CBS Guest: Serve Food to Thanksgiving Guests in Garage While Awaiting Rapid Virus Tests

In addition to the many expressions of gratitude in the coronavirus years, a psychiatrist at CBS said people should consider serving their guests “hor d’oeuvres in the garage” while waiting for the results of the rapid testing of the virus.

On the part of CBS Morning, psychologist Lisa Damour was asked how the hosts should deal with human immunizations or not being vaccinated at Thanksgiving dinner.

“It can be a challenge to keep our conversation before going home and say, ‘Hey, wait a minute, where is your card? before you enter my house, ‘”said the receptionist.

“This is difficult because people are everywhere on the map,” Damour replied. “They are also ubiquitous with their vulnerability. But rapid testing has made this easier. No matter what the human vaccine is, we can guarantee safety right away.”

“If the situation seems strange, maybe you can enjoy it,” he continued. “I say, ‘we’ll start with hors d’oeuvres in the garage. You know, we’ll have a drink, try it fast, and then I’ll come, right?

The idea of ​​Damour was another of the highest rated ideas in the world. Axios, for example, urged Tuesday that housing should to be “Thanksgiving bouncer” for inquiry into non-compliance.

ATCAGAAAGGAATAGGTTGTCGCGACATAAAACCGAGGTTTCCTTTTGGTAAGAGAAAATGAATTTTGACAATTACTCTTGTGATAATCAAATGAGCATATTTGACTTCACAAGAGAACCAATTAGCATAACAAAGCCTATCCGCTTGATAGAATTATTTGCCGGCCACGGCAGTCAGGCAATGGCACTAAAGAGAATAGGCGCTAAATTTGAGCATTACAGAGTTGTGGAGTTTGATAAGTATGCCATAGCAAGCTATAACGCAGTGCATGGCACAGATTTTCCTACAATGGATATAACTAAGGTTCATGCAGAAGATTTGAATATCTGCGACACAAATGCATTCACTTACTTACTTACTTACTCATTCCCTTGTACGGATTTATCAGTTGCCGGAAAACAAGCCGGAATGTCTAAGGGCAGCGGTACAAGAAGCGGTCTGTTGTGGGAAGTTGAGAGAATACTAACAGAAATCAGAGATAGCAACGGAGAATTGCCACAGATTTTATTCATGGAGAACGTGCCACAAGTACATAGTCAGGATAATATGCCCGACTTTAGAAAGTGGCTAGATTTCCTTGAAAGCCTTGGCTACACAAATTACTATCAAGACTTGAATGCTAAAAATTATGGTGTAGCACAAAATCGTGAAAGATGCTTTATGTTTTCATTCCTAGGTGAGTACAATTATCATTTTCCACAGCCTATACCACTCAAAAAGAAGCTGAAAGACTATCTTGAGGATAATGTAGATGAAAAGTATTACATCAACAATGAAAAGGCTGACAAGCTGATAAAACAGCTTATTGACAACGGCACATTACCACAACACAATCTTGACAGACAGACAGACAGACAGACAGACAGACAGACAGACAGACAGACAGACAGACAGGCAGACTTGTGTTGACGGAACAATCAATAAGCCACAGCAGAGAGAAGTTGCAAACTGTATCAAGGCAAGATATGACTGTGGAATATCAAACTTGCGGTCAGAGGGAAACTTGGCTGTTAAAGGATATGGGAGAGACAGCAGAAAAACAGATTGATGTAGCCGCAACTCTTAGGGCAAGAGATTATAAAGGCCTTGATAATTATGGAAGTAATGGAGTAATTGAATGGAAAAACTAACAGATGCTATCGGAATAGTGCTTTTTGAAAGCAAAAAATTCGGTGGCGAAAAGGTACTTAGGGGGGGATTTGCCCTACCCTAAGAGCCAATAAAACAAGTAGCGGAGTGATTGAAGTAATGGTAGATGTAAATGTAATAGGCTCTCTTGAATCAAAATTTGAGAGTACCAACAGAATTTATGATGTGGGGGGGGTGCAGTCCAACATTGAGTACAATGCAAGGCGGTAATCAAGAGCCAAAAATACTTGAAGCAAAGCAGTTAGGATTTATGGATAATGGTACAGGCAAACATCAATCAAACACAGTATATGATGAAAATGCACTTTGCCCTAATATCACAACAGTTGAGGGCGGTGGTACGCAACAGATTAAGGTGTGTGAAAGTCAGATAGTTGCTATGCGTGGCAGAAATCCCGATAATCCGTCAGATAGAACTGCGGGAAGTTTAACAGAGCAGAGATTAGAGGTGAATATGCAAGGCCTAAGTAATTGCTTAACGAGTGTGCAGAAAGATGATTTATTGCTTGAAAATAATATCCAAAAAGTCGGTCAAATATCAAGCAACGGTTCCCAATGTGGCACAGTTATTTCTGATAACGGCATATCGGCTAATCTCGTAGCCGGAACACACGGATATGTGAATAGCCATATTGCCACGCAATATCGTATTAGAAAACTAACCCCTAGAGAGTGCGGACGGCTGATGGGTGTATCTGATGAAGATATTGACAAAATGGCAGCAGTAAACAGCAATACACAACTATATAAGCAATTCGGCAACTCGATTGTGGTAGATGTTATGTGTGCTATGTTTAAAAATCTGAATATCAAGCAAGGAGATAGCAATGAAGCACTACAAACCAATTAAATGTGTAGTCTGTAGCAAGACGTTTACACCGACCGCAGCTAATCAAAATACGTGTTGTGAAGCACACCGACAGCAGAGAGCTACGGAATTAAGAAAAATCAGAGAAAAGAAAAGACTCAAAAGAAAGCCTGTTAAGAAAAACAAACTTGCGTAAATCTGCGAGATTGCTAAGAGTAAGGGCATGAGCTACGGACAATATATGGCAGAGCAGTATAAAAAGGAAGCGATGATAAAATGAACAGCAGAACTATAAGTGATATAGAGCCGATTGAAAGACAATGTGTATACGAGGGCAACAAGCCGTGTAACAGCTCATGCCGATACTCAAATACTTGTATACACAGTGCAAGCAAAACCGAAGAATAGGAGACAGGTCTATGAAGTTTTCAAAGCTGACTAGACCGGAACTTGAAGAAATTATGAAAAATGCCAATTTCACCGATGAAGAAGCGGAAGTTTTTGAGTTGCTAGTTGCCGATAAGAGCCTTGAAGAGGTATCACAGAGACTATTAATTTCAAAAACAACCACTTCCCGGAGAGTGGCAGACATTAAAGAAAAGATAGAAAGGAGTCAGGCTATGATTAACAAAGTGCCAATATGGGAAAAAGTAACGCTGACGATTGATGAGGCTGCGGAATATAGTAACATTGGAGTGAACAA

“No one really wants the job, but millions of families may need their Thanksgiving shot. The cover is a false COVID test, which took place before or outside the front door,” the article said. “Testing quickly is a great way to help older families get better at the vacation table.”

Axios also said that the receptionists should inform their guests before they arrive that “they will be testing everyone at the door for safety.”

“Depending on your budget, you can volunteer to take the test for everyone, or the recipient may ask guests to pay for it themselves,” it said.

Last week, a New York Times mentioned Virginia Tech engineering professor Dr. Linsey Marr said that uncircumcised children should be forced to wear masks and “eat fast” and in contrast to adults.

“Since children will not be vaccinated until two weeks after the second shot, I think care is appropriate, especially since some of those present are 65 years of age or older and are at risk of developing a serious illness,” Marr said. “You can get kids to wear masks, eat fast and stay away from adults when they eat.”


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